Internal storage: Go for the largest SSD you can afford as your primary drive. Since SSDs are very fast, this will be used for the operating system and ideally the majority of your installed programs. A secondary large HDD drive should be used for your file storage unless you can afford another large SSD.
Gaming Laptops: If your laptop is going to serve multiple purposes then a gaming laptop could be a good choice but it depends on the type of work you will be doing. Gaming laptops tend to have powerful GPUs which is useful for 3D work but less so for 2D image editing. They usually have a lot of RAM and powerful processors which are good for 2D images and video editing.
The main problem with gaming laptops is that they will typically have a TN screen which have quick response times and high refresh rates (good for gaming) but otherwise poor color accuracy and narrow viewing angles. This makes the screens unsuitable for design work. The way round this is to connect to a good monitor and use the laptop as a secondary screen.
Arguably the most important (and expensive) purchase, after your laptop or desktop computer, is a good monitor.
A decent monitor will display finer detail and more accurate colors.
This is particularly important if you intend to print your work but also means that you will get an accurate representation of what others viewing your creations will see when viewed digitally.
You might be thinking “what’s wrong with just using your laptop screen”? The benefits of a monitor over a laptop screen are that much higher levels of detail can be viewed due to the increased size and it will be much better ergonomically and for your eyes. In addition, the ability to use multiple displays cannot be understated.
What to Prioritize On A Budget
There are a lot of aspects to consider when searching for a good monitor, especially when you’re on a tight budget. Your priorities should start with getting an IPS panel with good color accuracy and high contrast as these will affect the image quality the most. Next, look at resolution and screen size since it is better to have a lower resolution and better quality image.
Most monitors are LED-backlit LCD technology. The two most common types are IPS panels (In-Plane Switching) and TN panels (Twisted Nematic).
IPS panels are more expensive but are capable of wider viewing angles, better color accuracy and higher contrast, which make them best for designers.
TN panels have fast response times but narrower viewing angles, poor color accuracy and lower contrast. The faster response time makes them good for gaming but the downsides make them unsuitable for design work.
Since the panel technology dictates many other features, this is the one to prioritize first.
Avoid a TN panel and get an IPS panel!
Color accuracy is what sets monitors aimed at designers apart from general purpose or gaming displays. It is one of the most important factors to prioritize for anyone creating visual content.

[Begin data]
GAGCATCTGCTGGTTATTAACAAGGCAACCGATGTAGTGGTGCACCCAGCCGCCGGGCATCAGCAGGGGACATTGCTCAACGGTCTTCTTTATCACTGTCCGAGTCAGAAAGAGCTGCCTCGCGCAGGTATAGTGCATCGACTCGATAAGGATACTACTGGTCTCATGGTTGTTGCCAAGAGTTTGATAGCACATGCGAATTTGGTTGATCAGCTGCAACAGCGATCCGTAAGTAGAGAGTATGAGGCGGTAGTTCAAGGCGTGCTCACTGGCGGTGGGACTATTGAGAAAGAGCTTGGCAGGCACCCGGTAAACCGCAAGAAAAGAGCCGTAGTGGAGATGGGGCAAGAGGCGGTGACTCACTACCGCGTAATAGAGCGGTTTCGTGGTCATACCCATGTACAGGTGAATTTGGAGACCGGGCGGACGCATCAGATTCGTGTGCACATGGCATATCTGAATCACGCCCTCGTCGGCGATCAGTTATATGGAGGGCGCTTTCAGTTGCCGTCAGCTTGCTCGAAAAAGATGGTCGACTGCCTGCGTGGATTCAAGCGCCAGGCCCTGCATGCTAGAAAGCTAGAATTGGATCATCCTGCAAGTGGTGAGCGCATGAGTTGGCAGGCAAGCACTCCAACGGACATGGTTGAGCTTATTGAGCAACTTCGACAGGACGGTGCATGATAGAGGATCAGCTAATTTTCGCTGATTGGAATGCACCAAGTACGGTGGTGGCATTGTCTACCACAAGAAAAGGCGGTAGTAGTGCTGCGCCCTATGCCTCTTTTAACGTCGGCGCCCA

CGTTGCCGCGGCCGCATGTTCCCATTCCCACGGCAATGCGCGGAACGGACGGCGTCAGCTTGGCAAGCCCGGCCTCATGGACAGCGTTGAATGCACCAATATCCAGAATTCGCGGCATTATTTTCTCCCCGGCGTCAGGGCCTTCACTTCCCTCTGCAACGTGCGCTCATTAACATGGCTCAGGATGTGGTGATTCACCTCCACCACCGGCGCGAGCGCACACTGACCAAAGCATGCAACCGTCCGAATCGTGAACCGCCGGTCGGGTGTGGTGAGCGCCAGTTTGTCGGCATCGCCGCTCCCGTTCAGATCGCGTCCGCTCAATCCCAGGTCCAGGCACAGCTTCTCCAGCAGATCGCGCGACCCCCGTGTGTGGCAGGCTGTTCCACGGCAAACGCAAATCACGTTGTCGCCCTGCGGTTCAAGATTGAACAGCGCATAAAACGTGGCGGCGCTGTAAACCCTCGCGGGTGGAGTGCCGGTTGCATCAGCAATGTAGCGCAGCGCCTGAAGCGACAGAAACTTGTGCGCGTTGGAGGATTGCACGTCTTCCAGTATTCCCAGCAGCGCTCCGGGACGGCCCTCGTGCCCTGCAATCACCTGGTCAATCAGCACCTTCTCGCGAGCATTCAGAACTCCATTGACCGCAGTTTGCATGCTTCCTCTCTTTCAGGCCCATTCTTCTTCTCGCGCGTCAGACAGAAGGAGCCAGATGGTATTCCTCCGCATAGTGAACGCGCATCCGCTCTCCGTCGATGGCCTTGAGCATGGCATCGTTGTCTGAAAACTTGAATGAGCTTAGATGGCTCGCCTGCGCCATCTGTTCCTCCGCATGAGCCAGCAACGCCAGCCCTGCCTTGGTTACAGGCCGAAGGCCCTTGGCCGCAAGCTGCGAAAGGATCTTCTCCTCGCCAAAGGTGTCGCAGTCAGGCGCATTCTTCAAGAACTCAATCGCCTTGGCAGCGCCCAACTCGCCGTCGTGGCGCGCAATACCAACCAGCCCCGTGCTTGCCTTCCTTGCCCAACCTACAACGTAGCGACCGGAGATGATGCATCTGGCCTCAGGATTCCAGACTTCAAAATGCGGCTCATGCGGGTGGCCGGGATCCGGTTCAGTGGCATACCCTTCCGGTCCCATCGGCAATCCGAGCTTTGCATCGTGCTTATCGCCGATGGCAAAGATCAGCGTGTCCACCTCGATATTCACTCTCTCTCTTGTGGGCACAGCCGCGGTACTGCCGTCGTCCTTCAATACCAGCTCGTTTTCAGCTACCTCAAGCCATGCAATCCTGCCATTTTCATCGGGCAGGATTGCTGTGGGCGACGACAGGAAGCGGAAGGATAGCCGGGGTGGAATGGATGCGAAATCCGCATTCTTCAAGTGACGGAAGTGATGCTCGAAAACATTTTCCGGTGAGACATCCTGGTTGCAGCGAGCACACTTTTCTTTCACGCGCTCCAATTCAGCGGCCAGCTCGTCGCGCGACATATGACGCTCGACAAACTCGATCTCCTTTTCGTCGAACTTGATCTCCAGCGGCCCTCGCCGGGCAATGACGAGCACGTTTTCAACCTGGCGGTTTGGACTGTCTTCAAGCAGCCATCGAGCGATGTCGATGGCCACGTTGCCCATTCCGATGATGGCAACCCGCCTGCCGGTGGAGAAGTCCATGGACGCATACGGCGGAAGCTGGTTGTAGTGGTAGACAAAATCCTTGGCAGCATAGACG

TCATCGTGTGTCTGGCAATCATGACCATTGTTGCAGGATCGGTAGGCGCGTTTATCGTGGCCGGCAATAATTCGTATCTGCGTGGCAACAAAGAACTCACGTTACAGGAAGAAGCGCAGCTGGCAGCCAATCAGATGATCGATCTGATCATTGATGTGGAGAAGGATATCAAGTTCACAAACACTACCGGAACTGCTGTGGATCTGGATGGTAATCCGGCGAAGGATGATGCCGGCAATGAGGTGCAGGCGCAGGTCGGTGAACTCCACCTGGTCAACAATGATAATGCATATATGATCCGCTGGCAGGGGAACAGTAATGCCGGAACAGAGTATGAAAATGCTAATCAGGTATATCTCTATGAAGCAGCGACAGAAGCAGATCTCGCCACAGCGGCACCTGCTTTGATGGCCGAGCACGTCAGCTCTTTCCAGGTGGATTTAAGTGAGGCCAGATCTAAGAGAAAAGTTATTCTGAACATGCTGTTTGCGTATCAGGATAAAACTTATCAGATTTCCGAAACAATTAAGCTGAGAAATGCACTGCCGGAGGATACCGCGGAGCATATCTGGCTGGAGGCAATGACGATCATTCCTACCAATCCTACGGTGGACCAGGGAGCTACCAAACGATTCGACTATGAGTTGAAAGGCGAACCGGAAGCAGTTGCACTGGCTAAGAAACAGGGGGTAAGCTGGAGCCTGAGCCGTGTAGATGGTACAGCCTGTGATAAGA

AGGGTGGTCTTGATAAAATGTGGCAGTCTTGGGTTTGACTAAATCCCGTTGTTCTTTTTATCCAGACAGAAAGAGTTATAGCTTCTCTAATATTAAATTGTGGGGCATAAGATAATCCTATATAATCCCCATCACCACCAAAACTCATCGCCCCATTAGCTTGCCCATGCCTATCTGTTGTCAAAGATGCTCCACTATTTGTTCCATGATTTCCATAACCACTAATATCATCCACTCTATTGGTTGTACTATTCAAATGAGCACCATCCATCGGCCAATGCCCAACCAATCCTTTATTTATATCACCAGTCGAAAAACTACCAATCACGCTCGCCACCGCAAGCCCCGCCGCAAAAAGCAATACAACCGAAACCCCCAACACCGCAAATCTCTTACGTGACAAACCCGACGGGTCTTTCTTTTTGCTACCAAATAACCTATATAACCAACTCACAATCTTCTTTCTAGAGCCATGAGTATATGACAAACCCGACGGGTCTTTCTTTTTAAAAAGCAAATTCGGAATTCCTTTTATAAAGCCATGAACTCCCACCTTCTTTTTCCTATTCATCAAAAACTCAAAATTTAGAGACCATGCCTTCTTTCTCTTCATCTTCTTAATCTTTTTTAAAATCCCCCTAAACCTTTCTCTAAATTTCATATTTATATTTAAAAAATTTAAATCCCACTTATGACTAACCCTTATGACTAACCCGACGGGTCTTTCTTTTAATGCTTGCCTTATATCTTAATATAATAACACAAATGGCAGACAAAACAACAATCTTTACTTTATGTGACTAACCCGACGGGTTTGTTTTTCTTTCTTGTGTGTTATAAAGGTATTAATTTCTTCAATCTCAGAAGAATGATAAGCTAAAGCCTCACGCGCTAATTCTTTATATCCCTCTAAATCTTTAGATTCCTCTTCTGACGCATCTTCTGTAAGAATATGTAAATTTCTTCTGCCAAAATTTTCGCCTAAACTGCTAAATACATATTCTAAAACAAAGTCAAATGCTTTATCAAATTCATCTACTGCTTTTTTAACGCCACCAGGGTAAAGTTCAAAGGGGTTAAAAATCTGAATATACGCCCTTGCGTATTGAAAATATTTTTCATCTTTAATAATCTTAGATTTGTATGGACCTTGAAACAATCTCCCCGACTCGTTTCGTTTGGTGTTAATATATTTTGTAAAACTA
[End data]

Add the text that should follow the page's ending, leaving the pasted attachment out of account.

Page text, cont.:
A good monitor is capable of displaying a wide range of colors (gamut) and will be specified as the percentage of particular color profiles (such as Adobe RGB and sRGB) that the monitor can display.
Look for a screen that displays at least 90% sRGB which corresponds to work displayed on the web and 70% Adobe RGB which is best for printed images.
To guarantee the color accuracy of your monitor, it is worth looking for one that has been factory calibrated such as a BenQ, which offer monitors that are certified by Pantone. Since these can be expensive it is also possible to purchase a calibration device and do this yourself but some kind of calibration needs to be considered to achieve accurate color display.
Contrast and Brightness
Aim for a contrast of at least 1000:1 to show deeper blacks and make sure you can see small differences in brightness and colors.
Whilst the optimal brightness setting of a monitor is around 150-160 nits (cd/m2), you should look for a max brightness of at least 200-300 nits. To avoid eyestrain it is not uncommon for creatives to set monitors closer to 110 nits during use which also has the benefit of displaying colors closer to how they may be printed.
You might assume that the higher the resolution the better but there are limitations with having a higher resolution. The cost is much higher meaning that money would be better spent on achieving a wider color range.
Higher resolution also mean that details will appear smaller and then a larger screen is required. The benefit is that more of the image will appear on the screen at once.
Either a 2k (QHD) or 4k (UHD) monitor would be sufficient but keep in mind that the higher the resolution, the larger the monitor should be. For video editing you will be better off opting for a 4k monitor if that’s the resolution you will be editing in.
For more detail about resolution for image editing, check out my post Do I Need A 4k Monitor for Photo Editing?
Let’s start with the practicalities of desk space first. Your screen needs to be the right size for your desk and enable you to sit the right distance away yet at the same time not being so large that you need to keep turning your head every time you move your cursor around the screen.
In addition, the higher the resolution of the screen, the larger the required size, otherwise the text and UI will be too small to see.
The sweet spot for a 2K monitor is around 27″ and 32″ for a 4k screen depending on what your desk can accommodate.
A 16:9 aspect ratio is the most common for monitors but some higher-end screens are 16:10. These provide more vertical space for the size which is desirable. You will also find some ultra-wide screens with ratios of 21:9 for example – this is like having two small monitors in one but are obviously enormous.
Landscape or portrait – depends on the types of documents being edited. Portrait is useful for written content such as blogging. Most monitors can be rotated, although it is worth checking. Dedicated portrait monitors are also available.
Curved or Flat